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Wheezing in Infants and Young Children

By John T. McBride, MD, Northeastern Ohio Universities Colleges of Medicine and Pharmacology, Rootstown;Akron Children’s Hospital

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Wheezing is a relatively high-pitched whistling sound that occurs during breathing when the airways are partially blocked.

  • Wheezing is caused by a narrowing of the airways.

  • Symptoms may include cough, fever, and runny nose.

  • The diagnosis is based on chest x-rays and sometimes other tests.

  • Treatment can include bronchodilators and corticosteroids.

Wheezing is caused by a narrowing or blockage (obstruction) of the airways. The narrowing can be caused by

  • Swelling of the tissues in the airways

  • Spasm of the tiny muscles in the walls of the airways (bronchospasm)

  • Accumulation of mucus in the airways

Recurring episodes of wheezing (see Wheezing) are common in the first few years of life. Until recently, doctors diagnosed these episodes as asthma (see Asthma in Children) because, like asthma, episodes could be relieved by inhaling drugs that open the airways (bronchodilators) and because most adults who have asthma first developed symptoms in childhood. Now, however, doctors know that only some infants and young children who have such episodes of wheezing have asthma in later childhood or adolescence.

Did You Know...

  • Not all wheezing is caused by asthma.

Children who are more likely to be eventually diagnosed with asthma include children who have one or more of the following risk factors:

  • Certain rashes

  • More severe wheezing episodes

  • Family members with asthma

  • A family tendency to have many allergies

However, in most children, wheezing episodes stop by 6 to 10 years of age, and doctors do not diagnose these episodes as asthma. Such children have other causes for their recurring episodes of wheezing.


A single, sudden episode of wheezing in infants and young children is usually caused by a viral respiratory infection.

The most common causes of recurring episodes are most likely to be caused by

  • Frequent viral lung infections

  • Allergies

  • Asthma

Less common causes of recurring wheezing include chronic difficulty swallowing that causes recurring inhalation of objects into the lungs, gastroesophageal reflux, a foreign object in the lungs, or heart failure. Often, the cause of recurring wheezing is unclear.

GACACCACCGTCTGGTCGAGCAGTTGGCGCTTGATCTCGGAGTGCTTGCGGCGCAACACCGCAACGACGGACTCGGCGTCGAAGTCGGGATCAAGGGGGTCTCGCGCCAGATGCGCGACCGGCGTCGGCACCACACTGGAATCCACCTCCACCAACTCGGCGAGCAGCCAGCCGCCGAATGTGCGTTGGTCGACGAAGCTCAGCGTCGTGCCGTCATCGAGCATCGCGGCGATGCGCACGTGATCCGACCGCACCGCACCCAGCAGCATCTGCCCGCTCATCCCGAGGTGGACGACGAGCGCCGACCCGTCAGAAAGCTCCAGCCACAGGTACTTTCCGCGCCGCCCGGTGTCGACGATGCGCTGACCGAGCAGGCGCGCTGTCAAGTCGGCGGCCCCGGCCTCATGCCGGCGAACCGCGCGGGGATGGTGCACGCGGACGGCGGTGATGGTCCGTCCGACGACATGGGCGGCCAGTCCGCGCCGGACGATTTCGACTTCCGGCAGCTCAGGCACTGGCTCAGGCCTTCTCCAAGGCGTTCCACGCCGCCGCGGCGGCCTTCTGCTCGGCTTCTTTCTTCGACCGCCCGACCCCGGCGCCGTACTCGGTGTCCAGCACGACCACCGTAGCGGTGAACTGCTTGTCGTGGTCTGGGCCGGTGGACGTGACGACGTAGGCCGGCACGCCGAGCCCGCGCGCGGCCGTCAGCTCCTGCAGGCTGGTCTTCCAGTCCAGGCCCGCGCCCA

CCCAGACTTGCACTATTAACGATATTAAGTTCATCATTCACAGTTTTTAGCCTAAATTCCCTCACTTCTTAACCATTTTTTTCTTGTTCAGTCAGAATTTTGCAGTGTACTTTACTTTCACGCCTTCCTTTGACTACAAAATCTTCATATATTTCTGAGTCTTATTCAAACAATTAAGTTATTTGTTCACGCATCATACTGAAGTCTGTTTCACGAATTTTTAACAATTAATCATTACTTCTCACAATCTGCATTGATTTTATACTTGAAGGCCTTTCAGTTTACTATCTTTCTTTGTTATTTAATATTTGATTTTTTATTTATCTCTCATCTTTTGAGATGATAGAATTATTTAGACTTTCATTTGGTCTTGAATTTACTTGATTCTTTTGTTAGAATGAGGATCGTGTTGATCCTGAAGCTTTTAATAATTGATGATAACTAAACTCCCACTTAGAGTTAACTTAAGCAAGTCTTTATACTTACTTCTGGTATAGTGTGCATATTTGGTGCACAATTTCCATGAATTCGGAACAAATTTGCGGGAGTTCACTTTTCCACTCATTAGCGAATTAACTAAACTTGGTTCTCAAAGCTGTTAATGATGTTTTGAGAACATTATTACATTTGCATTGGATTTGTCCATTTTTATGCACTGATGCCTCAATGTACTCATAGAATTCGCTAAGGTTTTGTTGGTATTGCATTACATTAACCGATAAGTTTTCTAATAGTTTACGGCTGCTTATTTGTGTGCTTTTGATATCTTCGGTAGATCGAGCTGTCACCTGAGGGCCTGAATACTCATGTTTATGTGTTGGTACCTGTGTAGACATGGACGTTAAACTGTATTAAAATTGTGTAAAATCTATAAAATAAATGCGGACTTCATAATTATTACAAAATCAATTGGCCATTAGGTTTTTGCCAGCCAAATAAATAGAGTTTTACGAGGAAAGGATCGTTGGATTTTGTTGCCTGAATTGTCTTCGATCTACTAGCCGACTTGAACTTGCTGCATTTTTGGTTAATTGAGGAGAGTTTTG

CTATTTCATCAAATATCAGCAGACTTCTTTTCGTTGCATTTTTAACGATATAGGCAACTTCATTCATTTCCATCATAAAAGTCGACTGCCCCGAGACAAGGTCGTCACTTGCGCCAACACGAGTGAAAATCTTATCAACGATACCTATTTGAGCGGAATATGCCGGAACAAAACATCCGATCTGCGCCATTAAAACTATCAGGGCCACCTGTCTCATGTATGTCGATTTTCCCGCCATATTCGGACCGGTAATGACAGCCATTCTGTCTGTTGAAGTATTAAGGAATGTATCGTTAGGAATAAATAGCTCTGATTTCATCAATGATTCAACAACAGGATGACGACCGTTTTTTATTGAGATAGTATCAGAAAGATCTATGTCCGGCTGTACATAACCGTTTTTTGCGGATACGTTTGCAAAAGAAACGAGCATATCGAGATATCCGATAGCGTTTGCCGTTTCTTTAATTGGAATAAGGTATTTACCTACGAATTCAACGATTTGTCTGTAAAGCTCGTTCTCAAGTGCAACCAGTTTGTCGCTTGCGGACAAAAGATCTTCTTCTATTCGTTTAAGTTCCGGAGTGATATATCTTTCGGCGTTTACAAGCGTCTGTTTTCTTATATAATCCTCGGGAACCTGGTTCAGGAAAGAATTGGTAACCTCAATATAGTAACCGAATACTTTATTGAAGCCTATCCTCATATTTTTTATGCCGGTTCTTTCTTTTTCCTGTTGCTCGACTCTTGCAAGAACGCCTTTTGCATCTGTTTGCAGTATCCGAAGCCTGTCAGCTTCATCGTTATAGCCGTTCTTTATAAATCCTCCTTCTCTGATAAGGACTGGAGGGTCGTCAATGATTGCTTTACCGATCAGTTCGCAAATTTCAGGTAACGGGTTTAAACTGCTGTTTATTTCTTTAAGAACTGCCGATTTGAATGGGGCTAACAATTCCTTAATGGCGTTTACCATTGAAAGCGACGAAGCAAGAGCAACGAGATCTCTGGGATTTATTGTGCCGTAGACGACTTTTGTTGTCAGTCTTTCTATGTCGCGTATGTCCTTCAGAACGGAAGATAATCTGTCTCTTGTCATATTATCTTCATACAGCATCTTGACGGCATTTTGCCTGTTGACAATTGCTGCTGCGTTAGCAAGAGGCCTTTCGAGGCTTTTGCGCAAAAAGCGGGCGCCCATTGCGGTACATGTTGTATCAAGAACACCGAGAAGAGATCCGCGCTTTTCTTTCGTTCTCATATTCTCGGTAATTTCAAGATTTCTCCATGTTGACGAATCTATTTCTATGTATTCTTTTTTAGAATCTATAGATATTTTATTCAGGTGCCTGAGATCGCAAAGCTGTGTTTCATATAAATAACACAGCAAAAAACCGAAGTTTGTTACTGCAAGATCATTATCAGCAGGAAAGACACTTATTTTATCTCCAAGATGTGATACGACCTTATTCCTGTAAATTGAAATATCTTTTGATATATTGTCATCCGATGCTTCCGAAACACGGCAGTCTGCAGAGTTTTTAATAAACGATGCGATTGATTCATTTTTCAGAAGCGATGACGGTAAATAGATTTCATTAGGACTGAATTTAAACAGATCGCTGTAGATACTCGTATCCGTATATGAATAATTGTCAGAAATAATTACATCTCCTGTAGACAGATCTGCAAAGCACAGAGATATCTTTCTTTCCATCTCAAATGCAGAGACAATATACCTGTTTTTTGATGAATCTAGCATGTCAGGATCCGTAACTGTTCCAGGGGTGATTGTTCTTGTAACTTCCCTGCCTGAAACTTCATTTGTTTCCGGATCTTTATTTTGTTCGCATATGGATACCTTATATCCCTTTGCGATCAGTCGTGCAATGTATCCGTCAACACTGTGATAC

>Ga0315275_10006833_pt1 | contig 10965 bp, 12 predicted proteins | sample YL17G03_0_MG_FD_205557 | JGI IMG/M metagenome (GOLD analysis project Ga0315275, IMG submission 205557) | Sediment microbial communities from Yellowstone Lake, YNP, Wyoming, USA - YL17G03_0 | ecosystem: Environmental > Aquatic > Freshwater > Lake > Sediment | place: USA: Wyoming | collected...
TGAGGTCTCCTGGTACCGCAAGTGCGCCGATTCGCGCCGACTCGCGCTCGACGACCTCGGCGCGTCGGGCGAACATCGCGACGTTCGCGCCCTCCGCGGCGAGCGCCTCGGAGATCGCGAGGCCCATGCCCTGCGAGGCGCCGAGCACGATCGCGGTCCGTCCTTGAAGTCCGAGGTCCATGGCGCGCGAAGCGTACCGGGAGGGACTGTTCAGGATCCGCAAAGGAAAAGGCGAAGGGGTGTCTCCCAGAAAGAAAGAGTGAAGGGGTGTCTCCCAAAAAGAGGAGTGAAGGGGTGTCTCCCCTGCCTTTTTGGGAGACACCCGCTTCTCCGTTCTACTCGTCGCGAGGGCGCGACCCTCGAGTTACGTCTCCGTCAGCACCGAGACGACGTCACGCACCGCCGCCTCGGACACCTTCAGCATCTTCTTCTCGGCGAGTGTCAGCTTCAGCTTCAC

Whatever the initial cause of the wheezing, symptoms are often worsened by allergies or inhaled irritants (such as tobacco smoke).


Wheezing is often accompanied by a recurring cough that is dry or brings up sputum (also called phlegm). Other symptoms depend on the cause and may include fever, runny nose, and feeding difficulties (caused by heart failure or difficulty swallowing).

A high-pitched wheezing sound is heard when the child breathes out. If airway narrowing is severe, the wheezing sound can be heard when the child breathes in. Very ill children may also breathe rapidly, use a lot of their chest muscles to breathe, and have flaring of the nostrils and a bluish discoloration of the skin. Fever may be present in children with a lung infection.


  • Chest x-rays

  • Rarely, swallowing studies, CT scanning, bronchoscopy

For a first episode of severe wheezing, most doctors do a chest x-ray to look for signs of a foreign object in the lungs, pneumonia, or heart failure. Doctors measure oxygen levels in the blood by placing a sensor on a finger (pulse oximetry).

For children with recurring episodes of wheezing, flare-ups typically do not require testing unless there are signs of severe breathing problems. Children who have frequent or severe flare-ups or symptoms that are not relieved by bronchodilators or other asthma drugs may need other tests such as swallowing studies (see X-Ray Studies), computed tomography (CT—see Computed Tomography (CT)), or bronchoscopy (see Bronchoscopy).


  • For flare-ups, bronchodilators and sometimes corticosteroids

  • For severe wheezing, daily use of bronchodilators and anti-inflammatory drugs used for asthma

Infants and young children who have flare-ups of wheezing are given an inhaled bronchodilator (such as albuterol) and, if the wheezing is severe, corticosteroids (such as prednisone) given by mouth or vein.

Children who are unlikely to develop persistent asthma, such as children who do not have signs of allergies or a family history of allergies or asthma and whose episodes of wheezing are relatively mild and infrequent, usually require only inhaled bronchodilators used as needed to control their symptoms.

Most young children with more frequent and/or severe episodes of wheezing are helped by daily use of bronchodilators and anti-inflammatory drugs that are used for asthma (see Chronic asthma). Although daily use of a leukotriene modifier (such as montelukast or zafirlukast) or a low-dose inhaled corticosteroid (such as beclomethasone) decreases the severity and frequency of episodes of wheezing, these drugs do not change the way the disorder naturally progresses.

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